Every three years, the Minnesota Departments of Education, Health, Human Services, and Public Safety collaborate with all types of school districts to survey students in 5th, 8th, 9th, and 11th grades. The voluntary and anonymous survey includes questions about school social climate and bullying, extracurricular activities, eating habits, emotional health, substance use, and family life. State agencies use these findings to identify trends and determine how to best improve the well-being of Minnesota youth.
In 2019, 81 percent of Minnesota’s school districts participated in the Minnesota Student Survey (MSS). According to the Minnesota Department of Education, the MSS is the primary source of comprehensive data on youth at the state, county, and local levels in Minnesota. It is the only consistent source of statewide data on the health and well-being of youth from smaller population groups.
“Two of the more concerning pieces of data that came out of the  MSS were around youth vaping and mental health. Based on the questions we asked, it is clear that students do not know that vaping is harmful to them,” says Minnesota Education Commissioner Mary Cathryn Ricker. “The data shows that more Minnesota students than ever reported having long-term mental health, behavioral, or emotional problems. We can all do more to promote mental health and talk to the students in our lives about how they are doing emotionally and offer support.”
“Girls deserve to grow up seeing the boundless possibilities that lie before them. That so many are instead buried in stress and anxiety is unacceptable,” says Minnesota Human Services Commissioner Jodi Harpstead. “This survey shows that we need to continue to support efforts to bring mental health services to students at school.”
“You can make a difference by taking the time to cultivate meaningful relationships with students,” adds Commissioner Ricker. “We must work to end the stigma that still exists around mental health. Mental health is as important as physical health.”
According to the Minnesota Student Survey, 24 percent of 11th grade females reported missing a full or partial day of school in the previous 30 days because they felt sad, hopeless, anxious, stressed, or angry.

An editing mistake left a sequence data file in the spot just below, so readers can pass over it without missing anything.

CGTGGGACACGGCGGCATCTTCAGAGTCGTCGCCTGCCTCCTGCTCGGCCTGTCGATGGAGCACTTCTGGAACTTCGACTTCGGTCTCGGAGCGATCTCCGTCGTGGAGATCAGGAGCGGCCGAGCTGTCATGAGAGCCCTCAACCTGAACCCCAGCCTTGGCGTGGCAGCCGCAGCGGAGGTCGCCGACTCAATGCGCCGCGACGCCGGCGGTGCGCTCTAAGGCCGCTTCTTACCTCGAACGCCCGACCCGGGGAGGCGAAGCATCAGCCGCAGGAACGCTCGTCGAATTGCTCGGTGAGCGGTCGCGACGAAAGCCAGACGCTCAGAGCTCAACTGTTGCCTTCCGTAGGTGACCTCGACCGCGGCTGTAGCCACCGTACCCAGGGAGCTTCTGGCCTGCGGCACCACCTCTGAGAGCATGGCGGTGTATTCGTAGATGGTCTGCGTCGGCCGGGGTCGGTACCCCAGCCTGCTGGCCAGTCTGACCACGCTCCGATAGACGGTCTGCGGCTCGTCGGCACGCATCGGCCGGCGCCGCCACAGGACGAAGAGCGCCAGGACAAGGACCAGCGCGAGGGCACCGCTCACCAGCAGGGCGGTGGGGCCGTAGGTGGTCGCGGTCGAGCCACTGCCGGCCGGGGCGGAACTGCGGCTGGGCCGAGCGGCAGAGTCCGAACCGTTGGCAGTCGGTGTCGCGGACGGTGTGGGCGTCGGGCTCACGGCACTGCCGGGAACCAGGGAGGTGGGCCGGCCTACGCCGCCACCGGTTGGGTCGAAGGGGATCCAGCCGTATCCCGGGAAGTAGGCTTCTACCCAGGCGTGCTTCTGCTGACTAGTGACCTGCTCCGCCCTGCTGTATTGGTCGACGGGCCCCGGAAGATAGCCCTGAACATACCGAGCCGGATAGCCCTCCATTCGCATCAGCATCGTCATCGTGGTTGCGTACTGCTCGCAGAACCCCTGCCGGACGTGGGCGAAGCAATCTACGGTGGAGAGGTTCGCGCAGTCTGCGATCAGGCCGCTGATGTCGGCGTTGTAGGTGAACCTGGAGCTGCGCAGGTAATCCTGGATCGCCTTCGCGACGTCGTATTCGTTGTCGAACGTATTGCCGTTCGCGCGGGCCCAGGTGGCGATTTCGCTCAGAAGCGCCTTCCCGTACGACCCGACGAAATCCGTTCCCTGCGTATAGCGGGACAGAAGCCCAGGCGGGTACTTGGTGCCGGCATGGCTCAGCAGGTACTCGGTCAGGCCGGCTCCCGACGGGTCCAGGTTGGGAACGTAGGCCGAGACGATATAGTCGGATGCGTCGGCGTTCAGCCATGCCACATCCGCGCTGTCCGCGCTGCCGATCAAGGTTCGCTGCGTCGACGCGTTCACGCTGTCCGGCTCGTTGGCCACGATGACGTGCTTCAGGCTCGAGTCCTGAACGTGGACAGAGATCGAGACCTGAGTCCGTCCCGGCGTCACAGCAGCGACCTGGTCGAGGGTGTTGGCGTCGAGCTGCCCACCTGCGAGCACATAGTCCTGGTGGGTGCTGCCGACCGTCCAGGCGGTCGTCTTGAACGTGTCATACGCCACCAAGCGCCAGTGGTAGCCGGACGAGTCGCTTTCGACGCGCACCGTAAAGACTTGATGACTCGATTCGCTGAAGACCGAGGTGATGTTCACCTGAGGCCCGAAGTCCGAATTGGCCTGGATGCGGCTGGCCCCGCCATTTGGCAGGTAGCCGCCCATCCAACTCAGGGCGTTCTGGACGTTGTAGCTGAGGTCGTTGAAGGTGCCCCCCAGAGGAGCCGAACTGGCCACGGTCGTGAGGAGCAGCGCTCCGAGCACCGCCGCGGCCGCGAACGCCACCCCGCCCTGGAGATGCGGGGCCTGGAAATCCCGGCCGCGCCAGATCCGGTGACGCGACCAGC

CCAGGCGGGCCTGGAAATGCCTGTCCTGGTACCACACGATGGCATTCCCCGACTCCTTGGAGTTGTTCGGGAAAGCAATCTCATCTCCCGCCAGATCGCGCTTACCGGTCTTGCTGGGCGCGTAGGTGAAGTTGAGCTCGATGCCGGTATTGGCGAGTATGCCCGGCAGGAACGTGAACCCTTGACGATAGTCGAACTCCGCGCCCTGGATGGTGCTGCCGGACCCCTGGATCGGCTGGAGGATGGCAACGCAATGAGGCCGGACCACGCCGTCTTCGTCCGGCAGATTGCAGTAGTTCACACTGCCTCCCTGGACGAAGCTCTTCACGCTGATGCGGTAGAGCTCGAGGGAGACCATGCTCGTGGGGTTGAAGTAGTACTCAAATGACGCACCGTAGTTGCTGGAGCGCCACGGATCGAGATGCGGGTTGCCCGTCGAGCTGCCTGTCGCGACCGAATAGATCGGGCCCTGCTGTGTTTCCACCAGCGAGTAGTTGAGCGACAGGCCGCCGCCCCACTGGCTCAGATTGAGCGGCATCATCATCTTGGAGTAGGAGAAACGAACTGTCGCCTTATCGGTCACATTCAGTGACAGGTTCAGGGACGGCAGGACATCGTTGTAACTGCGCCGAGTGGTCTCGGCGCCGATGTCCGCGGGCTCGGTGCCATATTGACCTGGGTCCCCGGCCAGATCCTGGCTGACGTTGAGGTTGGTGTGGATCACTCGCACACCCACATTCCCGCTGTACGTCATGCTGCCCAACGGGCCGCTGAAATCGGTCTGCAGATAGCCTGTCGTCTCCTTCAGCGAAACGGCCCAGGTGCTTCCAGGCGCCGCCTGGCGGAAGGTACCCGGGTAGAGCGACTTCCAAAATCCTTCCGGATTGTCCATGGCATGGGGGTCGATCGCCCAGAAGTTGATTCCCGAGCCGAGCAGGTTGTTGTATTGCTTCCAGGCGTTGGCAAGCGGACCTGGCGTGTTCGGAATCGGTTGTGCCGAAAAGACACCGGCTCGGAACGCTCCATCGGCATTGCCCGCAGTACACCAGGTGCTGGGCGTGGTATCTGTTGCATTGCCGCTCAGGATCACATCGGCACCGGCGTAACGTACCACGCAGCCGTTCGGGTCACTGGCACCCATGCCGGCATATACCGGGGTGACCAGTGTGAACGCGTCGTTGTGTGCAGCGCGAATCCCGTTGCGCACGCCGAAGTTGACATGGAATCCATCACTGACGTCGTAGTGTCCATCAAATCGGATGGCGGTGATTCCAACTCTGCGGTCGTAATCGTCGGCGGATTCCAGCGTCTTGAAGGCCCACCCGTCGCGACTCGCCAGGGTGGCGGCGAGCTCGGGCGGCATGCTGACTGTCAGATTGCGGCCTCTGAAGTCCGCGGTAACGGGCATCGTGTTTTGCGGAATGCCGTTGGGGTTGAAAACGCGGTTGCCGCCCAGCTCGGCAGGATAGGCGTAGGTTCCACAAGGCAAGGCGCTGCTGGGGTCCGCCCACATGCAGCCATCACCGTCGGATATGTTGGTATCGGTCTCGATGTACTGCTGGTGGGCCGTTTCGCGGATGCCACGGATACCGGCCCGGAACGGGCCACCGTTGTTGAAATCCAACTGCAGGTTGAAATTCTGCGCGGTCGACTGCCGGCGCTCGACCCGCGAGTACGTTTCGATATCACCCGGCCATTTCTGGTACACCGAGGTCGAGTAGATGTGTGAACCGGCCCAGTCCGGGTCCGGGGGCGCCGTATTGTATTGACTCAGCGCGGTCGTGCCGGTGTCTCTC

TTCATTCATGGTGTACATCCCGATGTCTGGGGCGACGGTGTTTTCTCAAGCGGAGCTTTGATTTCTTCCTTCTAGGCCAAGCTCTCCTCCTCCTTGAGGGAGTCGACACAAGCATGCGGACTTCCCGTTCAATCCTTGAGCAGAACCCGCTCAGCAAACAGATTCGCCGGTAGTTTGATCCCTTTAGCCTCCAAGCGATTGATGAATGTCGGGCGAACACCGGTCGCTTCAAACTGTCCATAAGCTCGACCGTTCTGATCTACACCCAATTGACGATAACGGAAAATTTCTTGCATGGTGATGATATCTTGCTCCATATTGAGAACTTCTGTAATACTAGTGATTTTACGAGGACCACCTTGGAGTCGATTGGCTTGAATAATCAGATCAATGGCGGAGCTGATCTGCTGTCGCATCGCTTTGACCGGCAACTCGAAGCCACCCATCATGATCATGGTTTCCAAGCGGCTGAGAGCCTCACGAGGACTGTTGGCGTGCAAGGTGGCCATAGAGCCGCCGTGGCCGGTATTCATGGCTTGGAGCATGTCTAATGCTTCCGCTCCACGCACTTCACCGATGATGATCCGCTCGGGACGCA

- There was a five percent overall increase in problems relating to long-term mental health, behavior, or emotional stress between 2016 (18 percent) and 2019 (23 percent).
- Nearly one in ten students in 11th grade reported attempting suicide.
- Ninth graders who reported having long-term mental health challenges are nearly five times as likely as students in other grades to consider suicide.
- Of those who reported feeling that their teachers or other adults at school care about them, 35 percent have considered suicide; of those students who reported feeling that their teachers do not care about them, 72 percent have considered suicide.
- Female students were nearly twice as likely as male students in all grades to report mental health, emotional, or behavioral problems. Since 2013, the number of 9th and 11th grade female students to report long-term mental health, behavior, or emotional stress has more than doubled.
- Native students were more likely than their peers to miss school because they felt sad, hopeless, anxious, stressed, or angry.
- Of the 2019 respondents, 19 percent reported being bullied or harassed weekly in the 30 days prior to completing the survey.
- Economically disadvantaged students and LGBTQ+ students reported higher rates of bullying.
- Although fewer students reported using tobacco, alcohol, and cannabis, 11th graders reported a 54 percent spike in vaping between 2016 and 2019.
- Black and Hispanic students are nearly three times as likely to miss school because they did not have a way to get to school.
- Overall, 87 percent of students reported feeling safe at home, at school, in their neighborhoods, and on the journey to and from school, which is a 3 percent decrease from 2016.
- LGBTQ+ students are about three times as likely as cis or heterosexual students to seriously consider suicide and four times as likely to attempt suicide.